One of the sides of Industry 4.0 is that more and more fabricators are moving from mass production to on-demand or cloud manufacturing models. To define MOD I will refer to following definition:
In other words MOD is a manufacturing process where goods are produced as they are required. MOD model has a lot to do with advances in digital and especially additive manufacturing techniques: such as 3D printing, laser cut and CNC milling.
As Avi Reichental says in TED talk: “ With 3D printing, complexity is free. The printer doesn’t care if it makes the most rudimentary shape or the most complex shape, and that is completely turning design and manufacturing on its head as we know it.”
MOD is often combined with distributed manufacturing, a decentralized model where parts or entire products are fabricated locally in different facilities.
Product design and fabrication
Speaking about MOD we should mention several concept and tools which influence production:
Computer-aided design (CAD) — is a computer technology that designs a product and documents the design’s process. CAD may facilitate the manufacturing process by transferring detailed diagrams of a product’s materials, processes, tolerances and dimensions with specific conventions for the product in question.
Parametric Design — is a process based on algorithmic thinking that enables the expression of parameters and rules that, together, define, encode and clarify the relationship between design intent and design response, as Wassim Jabi defines it. It means that the change of one parameter of the product will lead to the change of another parameter according to the setting.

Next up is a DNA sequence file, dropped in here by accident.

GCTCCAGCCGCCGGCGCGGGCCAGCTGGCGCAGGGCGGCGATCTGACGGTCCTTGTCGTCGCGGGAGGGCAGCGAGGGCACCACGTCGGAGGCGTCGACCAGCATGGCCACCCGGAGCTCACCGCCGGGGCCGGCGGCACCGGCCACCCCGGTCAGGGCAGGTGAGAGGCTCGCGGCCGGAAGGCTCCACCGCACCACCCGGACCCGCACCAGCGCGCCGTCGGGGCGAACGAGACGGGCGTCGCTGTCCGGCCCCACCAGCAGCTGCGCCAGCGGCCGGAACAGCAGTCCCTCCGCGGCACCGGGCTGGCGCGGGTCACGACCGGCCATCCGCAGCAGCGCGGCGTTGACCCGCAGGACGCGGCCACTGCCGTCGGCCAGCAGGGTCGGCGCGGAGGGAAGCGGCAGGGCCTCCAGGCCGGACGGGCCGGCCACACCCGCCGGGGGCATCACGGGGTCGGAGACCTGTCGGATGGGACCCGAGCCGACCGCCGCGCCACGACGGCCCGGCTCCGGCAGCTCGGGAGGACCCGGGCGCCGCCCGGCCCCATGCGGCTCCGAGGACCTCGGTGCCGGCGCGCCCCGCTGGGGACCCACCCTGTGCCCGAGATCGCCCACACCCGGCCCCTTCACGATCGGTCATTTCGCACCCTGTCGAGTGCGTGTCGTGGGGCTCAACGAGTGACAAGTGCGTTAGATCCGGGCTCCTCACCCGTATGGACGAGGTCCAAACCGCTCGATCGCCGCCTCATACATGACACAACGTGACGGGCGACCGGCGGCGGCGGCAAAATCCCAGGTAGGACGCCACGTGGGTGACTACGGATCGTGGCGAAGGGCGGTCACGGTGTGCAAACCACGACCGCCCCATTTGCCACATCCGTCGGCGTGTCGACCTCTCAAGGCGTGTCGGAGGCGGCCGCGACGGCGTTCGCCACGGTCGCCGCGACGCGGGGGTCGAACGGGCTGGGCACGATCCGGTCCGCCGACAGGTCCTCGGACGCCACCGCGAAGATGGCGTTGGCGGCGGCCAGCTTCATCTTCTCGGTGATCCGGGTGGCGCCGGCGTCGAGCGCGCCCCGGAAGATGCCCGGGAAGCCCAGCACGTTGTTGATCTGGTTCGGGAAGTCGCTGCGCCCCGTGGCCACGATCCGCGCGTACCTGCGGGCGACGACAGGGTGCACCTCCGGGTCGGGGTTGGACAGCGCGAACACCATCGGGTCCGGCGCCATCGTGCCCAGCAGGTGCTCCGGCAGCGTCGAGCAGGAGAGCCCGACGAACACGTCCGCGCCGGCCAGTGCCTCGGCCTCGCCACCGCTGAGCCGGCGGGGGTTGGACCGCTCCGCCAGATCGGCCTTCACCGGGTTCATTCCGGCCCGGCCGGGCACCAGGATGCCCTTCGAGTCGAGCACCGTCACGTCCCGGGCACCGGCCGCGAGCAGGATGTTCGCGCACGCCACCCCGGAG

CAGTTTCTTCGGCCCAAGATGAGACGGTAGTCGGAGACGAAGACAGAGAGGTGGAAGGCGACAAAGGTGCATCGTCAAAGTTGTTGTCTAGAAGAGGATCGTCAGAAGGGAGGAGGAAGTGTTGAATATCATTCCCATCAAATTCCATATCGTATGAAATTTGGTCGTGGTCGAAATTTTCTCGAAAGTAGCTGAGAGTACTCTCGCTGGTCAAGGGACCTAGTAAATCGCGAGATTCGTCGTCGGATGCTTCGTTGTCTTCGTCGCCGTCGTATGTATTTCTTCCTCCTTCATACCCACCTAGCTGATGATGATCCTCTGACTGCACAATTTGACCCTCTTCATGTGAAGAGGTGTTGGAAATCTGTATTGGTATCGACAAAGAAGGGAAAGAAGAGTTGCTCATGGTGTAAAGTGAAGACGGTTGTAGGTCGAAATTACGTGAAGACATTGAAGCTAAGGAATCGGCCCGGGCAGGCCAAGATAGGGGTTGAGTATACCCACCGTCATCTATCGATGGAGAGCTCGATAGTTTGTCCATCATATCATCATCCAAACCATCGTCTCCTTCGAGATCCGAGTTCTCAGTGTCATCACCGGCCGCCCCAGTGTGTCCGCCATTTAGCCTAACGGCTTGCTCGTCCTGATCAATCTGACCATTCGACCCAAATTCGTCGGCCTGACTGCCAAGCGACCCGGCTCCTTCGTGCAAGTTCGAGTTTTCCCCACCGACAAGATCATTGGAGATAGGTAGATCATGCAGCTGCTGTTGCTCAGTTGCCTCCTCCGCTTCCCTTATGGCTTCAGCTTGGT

Computer-aided manufacturing (CAM) — is an application technology that uses computer software and machinery to facilitate and automate manufacturing processes. CAM is the successor of computer-aided engineering (CAE) and is often used in tandem with computer-aided design (CAD).
Thanks to these tools prototyping and fabrication are now computerized on one hand and adapted to custom production on the other.
Optimization of manufacturing and new services
Not only big manufacturers adopt new models, but new services erupt to satisfy the needs of mass customization and assist MOD. These are two main types of companies and organizations which provide manufacturing-as-a-service:
- Fabrication services and marketplaces such as Ponoko, 3DHubs and alike.
- And of course the pioneers of digital manufacturing — Fabrication Labs associated with FabLab ecosystem
Fabrication prices of such services are very low, for example Ponoko offers Laser cut and engrave 12 coasters on a P2 sheet of bamboo for 50$,  it is likely to become even more cost efficient in the future.
Real time customer participation and interactive platforms
One of the tools which moved customization to the mass market are interactive product platforms. Usually based on WebGL or other web 3D frameworks, they offer user a real time interaction with a product and an instant revision of changes. These technologies revolutionized the consumer goods industry since they are able to truly engage remote customers into co-creation, without intermediaries and time-consuming interactions with designers and fabricators.